The life before us, by Émile Ajar (pseudonym), was published by the first time in 1975, after wining the prestigious French Award Goncourt. Since then, it has been republished many times and translated into other languages.
The story introduces us to Momo, an orphaned Muslim child, who tells his shocking story. He lives with Madame Rosa, an old Jewish former prostitute and survivor of Auschwitz, in Belleville, a Parisian slum where live badly illegal immigrants and all sorts of losers. She takes take long-term care of the sons of prostitutes, who are unable to them properly due to their jobs. Although Momo is one of those children, no money to send her to take care of him, but Madame Rosa does not complain about it because she feels a special appreciation for him. This affection is mutual. So, when Momo notices that she is ill, does everything possible to fight against her decrepitude; helped by Lola, a former Senegalese boxer, and Walouma, a street sweeper from Cameroon.
I read this novel three times in a period of 30 years (never read a book that I liked more than twice). I was so moved by its reading, the way is narrated. The author was right to resort to a style called skaz*, putting into the mouth of a teenager all the words written with the lexical and syntactic restrictions that entails. Perhaps that is why the reader inevitably feels empathy towards Momo, despite the harshness of some of his reflections, as when he analyses his short life and being aware that this will not improve, he tells himself that the only thing can become a pimp or a terrorist. There is also a scene that the tension rises by the unexpected arrival of the father of Momo. He and Madame Rosa have a bitter quarrel in which the known conflict between Arabs and Jews is clear. Momo does not understand of religions, but yes the respect that should have towards others. But one of the most moving moments is when Momo speaks of old age.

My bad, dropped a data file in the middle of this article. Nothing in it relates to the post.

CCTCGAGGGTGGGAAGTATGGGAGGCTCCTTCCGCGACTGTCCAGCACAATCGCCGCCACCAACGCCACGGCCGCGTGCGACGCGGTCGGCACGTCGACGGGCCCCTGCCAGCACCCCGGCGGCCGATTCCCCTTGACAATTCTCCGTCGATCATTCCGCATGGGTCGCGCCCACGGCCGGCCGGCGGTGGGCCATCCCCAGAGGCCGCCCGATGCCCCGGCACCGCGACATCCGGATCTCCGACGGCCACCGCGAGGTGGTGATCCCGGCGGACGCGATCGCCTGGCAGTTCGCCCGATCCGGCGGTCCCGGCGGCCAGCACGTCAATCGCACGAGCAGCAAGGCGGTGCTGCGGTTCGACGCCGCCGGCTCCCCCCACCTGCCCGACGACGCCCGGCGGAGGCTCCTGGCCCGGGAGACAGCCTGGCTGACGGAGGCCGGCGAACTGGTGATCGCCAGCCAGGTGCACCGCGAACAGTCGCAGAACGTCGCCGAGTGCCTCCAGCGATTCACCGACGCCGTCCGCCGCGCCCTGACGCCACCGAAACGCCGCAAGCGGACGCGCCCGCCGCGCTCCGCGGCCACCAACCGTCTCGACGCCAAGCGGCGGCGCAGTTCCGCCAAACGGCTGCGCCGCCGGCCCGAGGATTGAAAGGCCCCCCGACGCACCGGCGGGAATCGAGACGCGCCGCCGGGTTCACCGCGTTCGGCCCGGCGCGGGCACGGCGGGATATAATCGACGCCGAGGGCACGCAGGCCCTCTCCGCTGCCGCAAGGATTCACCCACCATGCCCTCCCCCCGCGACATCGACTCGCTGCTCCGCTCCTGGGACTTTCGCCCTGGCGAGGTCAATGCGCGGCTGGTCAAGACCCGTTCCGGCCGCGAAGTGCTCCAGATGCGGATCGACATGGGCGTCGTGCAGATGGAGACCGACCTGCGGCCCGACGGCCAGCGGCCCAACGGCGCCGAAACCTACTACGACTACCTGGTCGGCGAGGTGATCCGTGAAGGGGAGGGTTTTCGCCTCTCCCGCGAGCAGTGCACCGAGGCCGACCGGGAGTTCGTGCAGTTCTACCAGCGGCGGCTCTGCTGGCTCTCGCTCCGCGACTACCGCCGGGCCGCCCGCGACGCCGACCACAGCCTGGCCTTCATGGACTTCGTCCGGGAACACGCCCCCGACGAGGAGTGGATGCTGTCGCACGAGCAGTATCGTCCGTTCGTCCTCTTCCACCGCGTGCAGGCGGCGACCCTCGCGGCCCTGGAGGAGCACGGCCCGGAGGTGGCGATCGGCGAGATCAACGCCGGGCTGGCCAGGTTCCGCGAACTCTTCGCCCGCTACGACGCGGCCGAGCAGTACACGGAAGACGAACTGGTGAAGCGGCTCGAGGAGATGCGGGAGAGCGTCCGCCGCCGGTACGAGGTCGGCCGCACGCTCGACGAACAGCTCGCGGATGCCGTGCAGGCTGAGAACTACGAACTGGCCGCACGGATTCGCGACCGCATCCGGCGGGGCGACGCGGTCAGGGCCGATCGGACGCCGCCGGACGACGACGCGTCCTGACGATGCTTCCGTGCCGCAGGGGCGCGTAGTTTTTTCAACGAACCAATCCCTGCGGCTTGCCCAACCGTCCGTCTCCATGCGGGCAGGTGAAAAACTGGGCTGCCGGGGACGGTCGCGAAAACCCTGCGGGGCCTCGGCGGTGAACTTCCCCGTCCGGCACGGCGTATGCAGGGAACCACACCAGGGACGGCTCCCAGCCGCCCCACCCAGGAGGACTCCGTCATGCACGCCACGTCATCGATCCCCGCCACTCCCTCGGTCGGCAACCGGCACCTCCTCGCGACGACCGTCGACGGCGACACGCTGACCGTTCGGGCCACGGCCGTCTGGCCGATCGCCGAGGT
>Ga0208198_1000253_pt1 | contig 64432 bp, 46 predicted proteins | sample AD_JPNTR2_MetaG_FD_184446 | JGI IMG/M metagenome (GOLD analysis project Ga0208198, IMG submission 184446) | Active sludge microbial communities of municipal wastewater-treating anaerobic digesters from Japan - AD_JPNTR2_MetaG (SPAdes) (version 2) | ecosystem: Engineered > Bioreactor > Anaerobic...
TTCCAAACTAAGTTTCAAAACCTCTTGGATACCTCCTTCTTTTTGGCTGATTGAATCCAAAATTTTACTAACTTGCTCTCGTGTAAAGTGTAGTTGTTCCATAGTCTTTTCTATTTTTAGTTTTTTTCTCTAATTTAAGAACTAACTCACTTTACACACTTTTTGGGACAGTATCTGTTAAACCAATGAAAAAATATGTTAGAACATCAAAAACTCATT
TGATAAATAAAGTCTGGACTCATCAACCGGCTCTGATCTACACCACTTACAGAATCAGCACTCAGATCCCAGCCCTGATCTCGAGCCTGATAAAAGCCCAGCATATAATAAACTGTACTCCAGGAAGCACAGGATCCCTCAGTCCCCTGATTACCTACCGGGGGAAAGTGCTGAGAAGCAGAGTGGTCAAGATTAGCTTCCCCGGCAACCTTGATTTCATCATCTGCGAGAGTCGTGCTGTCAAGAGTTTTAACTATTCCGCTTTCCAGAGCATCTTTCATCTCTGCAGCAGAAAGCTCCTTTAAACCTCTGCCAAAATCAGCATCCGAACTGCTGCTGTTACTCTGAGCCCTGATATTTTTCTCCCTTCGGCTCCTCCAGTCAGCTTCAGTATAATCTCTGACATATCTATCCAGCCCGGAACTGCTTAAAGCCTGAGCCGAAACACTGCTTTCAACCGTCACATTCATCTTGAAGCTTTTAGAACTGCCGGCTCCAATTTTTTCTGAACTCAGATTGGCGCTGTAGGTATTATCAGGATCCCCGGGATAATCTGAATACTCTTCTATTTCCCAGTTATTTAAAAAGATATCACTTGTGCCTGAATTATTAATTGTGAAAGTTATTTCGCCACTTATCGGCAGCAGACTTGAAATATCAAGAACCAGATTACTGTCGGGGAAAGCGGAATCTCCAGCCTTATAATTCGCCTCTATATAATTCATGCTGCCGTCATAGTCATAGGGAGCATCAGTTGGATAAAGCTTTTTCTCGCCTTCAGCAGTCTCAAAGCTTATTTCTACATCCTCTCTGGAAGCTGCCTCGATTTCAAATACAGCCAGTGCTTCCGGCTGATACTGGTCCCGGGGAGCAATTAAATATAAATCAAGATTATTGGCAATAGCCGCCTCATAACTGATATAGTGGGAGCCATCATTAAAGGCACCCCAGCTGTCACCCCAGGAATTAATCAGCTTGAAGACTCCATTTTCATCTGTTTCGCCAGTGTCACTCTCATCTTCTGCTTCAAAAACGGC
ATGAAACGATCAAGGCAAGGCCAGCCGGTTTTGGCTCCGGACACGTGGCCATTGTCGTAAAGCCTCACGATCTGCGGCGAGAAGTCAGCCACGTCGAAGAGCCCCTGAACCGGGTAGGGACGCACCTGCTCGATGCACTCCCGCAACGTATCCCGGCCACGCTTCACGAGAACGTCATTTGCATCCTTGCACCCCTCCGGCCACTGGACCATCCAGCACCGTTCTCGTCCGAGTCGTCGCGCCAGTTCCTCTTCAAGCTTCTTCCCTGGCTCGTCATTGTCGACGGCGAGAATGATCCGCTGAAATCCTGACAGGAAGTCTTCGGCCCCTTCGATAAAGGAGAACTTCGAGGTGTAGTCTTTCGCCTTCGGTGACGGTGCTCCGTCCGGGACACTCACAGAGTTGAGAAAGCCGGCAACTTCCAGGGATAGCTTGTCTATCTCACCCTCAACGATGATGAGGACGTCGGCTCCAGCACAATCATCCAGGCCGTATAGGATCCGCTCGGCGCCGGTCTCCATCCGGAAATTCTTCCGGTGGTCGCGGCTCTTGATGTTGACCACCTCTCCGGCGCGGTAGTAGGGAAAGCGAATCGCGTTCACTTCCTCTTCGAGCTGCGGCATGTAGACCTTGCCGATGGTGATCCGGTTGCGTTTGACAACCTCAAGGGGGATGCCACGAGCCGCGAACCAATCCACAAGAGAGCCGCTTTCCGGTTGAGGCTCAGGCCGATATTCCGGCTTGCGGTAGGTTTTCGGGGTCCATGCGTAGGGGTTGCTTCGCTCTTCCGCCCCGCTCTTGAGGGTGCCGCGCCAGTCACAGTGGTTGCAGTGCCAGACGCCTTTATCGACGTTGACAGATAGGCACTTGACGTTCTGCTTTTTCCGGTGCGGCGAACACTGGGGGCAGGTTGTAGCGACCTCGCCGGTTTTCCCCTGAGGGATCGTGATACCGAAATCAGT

Old people may not be what they used to be, but they’re worth as much as anyone else. They have feelings same as you and me, and sometimes, they suffer even more because they’re too old to defend themselves. Their worst enemy is Nature, which can be a very ugly customer and kills them by slow torture…
If the author’s intention was that the reader saw the world through the eyes of a child, he has succeeded, because reading this novel is immersed in thoughts of Momo, his thoughts on racism, loneliness and fear. Nevertheless, he does with a rare blend of humour and ingenuity, as he wouldn’t want to forget this thing called hope.
*Skaz is a special type of narration cultivated particularly in Russian literature since 1830 whose roots date back to oral folklore traditions. It is characterized by a personal narrator, a simple man of the people with restricted intellectual horizons and linguistic competence, addressing listeners from his own social milieu in a markedly oral speech.